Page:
Channel Islands National Park
From the water’s edge at Malibu Beach Inn, it can look like the Pacific Ocean goes on forever, uninterrupted, a placid field of blue extending to the horizon. But in the short distance, out to the west, lies one of California’s most underrated national parks, one that promises a mostly untouched terrain and gorgeous ocean vistas.
Channel Islands National Park is one of the least-visited reserves in the United States, which is unsurprising considering the planning that goes into a visit. But sitting less than 50 miles off the Pacific Coast, the park is a gorgeous visit for nature lovers, especially those already staying along the coast. Here’s how to get there and what to experience while on the stunning islands.
There are no rest stops on the Channel Islands, no convenience stores in case you’ve forgotten anything (and, as you can likely imagine, no place to charge your phone). There are also few places to refill water bottles outside of the campgrounds; a gallon of water per person is a good place to start if you’re not planning on camping out. Essentially, bring everything you could need for 24 hours – food, water, toiletries, and sunscreen.
Here to There
There’s just one official transport to the Channel Islands: Island Packers, the official “Boat Concessionaire” of the park, which runs out of harbors in both Ventura and Oxnard. With little competition, it makes space on the shuttles out to the islands scarce, especially morning trips to the Channels (so that you can come back in the evening and be back at the Inn for a late dinner). Plan the trip well in advance; tickets can sell out weeks in advance, especially during high season. For those prone to seasickness: the waters between the shore and the isles can be choppy, so bringing whatever might settle your stomach is advisable.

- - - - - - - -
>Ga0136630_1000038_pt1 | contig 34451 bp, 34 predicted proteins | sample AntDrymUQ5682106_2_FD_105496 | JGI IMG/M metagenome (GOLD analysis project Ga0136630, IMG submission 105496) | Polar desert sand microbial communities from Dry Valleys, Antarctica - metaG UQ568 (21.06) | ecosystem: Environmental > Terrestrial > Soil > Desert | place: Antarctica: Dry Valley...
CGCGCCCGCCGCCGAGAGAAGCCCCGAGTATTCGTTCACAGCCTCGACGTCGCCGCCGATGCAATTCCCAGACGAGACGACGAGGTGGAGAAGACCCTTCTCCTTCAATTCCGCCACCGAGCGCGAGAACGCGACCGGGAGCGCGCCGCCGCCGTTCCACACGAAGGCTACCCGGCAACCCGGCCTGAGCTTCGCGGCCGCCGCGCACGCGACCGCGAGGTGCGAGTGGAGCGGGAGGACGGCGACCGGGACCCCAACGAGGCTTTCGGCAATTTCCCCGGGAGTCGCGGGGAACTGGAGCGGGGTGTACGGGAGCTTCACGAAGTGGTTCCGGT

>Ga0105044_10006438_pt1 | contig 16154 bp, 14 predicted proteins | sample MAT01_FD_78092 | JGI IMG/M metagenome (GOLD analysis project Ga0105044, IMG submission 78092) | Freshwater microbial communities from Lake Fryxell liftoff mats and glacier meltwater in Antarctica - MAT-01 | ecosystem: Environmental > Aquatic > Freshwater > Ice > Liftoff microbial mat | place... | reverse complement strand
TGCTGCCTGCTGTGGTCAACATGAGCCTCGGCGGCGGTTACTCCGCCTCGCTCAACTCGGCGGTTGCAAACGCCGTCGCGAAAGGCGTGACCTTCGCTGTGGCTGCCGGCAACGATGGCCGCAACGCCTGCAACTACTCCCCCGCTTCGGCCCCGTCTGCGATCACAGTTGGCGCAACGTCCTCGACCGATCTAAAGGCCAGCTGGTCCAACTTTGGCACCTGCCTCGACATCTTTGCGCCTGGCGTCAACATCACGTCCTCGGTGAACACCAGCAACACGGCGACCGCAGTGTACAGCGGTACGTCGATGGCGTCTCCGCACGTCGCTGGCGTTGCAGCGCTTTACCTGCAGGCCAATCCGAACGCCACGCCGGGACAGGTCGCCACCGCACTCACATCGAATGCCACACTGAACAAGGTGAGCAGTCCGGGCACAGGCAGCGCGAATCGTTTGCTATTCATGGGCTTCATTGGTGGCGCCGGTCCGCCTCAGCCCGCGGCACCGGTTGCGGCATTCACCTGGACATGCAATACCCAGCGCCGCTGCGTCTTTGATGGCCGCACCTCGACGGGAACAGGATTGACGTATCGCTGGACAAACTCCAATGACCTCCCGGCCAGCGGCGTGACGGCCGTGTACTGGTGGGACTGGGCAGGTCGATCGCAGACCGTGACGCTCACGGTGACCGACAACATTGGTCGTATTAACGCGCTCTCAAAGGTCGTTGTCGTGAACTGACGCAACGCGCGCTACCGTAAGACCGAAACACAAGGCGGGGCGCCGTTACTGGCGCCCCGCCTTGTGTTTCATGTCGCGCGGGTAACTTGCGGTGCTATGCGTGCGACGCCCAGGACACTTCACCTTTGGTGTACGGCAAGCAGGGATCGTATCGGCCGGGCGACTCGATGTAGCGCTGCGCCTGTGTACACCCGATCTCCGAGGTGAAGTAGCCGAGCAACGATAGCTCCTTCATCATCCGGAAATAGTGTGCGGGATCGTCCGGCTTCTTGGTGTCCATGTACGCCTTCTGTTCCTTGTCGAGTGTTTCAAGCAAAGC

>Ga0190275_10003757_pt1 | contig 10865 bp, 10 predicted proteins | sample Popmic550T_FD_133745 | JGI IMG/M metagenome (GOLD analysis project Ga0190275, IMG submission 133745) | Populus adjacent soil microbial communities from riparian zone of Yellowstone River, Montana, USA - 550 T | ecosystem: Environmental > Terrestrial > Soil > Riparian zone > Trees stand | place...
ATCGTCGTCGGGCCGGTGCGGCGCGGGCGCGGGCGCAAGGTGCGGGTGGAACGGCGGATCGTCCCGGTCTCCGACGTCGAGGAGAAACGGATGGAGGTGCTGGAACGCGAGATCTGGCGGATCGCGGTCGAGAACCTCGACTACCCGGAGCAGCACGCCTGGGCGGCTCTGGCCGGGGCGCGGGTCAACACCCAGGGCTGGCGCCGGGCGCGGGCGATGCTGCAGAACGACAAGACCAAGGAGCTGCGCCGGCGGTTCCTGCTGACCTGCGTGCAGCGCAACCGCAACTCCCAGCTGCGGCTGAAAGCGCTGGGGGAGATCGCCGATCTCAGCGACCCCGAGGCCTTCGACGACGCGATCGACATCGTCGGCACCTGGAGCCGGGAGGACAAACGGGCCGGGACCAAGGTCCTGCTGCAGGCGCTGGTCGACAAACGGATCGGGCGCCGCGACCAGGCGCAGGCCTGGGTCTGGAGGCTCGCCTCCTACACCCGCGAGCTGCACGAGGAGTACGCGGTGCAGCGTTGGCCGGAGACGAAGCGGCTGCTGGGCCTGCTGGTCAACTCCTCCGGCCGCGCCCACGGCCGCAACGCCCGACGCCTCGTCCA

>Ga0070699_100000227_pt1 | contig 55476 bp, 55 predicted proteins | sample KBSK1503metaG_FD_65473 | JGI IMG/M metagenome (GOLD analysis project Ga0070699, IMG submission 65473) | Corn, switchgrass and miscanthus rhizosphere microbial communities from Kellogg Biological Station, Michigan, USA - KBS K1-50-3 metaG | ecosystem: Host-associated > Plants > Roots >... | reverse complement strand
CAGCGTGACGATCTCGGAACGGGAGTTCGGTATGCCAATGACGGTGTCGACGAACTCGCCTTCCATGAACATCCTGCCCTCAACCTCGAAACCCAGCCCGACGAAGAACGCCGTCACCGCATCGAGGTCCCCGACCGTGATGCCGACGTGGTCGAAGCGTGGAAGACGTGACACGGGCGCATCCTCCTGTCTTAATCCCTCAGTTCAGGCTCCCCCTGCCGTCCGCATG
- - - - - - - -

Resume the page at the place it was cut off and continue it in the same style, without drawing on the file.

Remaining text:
What to expect
One of the biggest appeals of the Channel Islands is how untouched they feel, lands before time. But look closer, and you might see one of the 150 or so species of living things that cannot be found anywhere else but on these rocky shores. There are more than 2,000 species living on the Channel Islands as a whole, marking a very strong level of biodiversity. If departing from Ventura, a stop at the Robert J. Lagomarsino Visitor Center is a must, as exhibits there give visitors some sights for which to look out.
What to Do
What you do while in Channel Islands National Park will depend in part on which island you visit. Santa Cruz Island, for instance, has some of the best hiking available, and the walk to Smuggler’s Cove is a favorite for many.
But it’s the kayaking available around the islands that attracts many to the park’s shores. Outfits like the Channel Islands Adventure Company lead guided kayaking tours, while Channel Islands Kayak Center rents the titular boats to those who feel comfortable heading out on their own. The former also rents out snorkeling gear, while the latter has stand-up paddleboards. Add in the potential for fishing (after gathering the right permits), and there are plenty of ways of playing with the water.
There may be no other national park in the continental 48 states that takes so much advance thought to enjoy. But the Channel Islands reward the patient and the planner with unique wildlife, fun water activities, and vistas that look and feel like they’re from another time.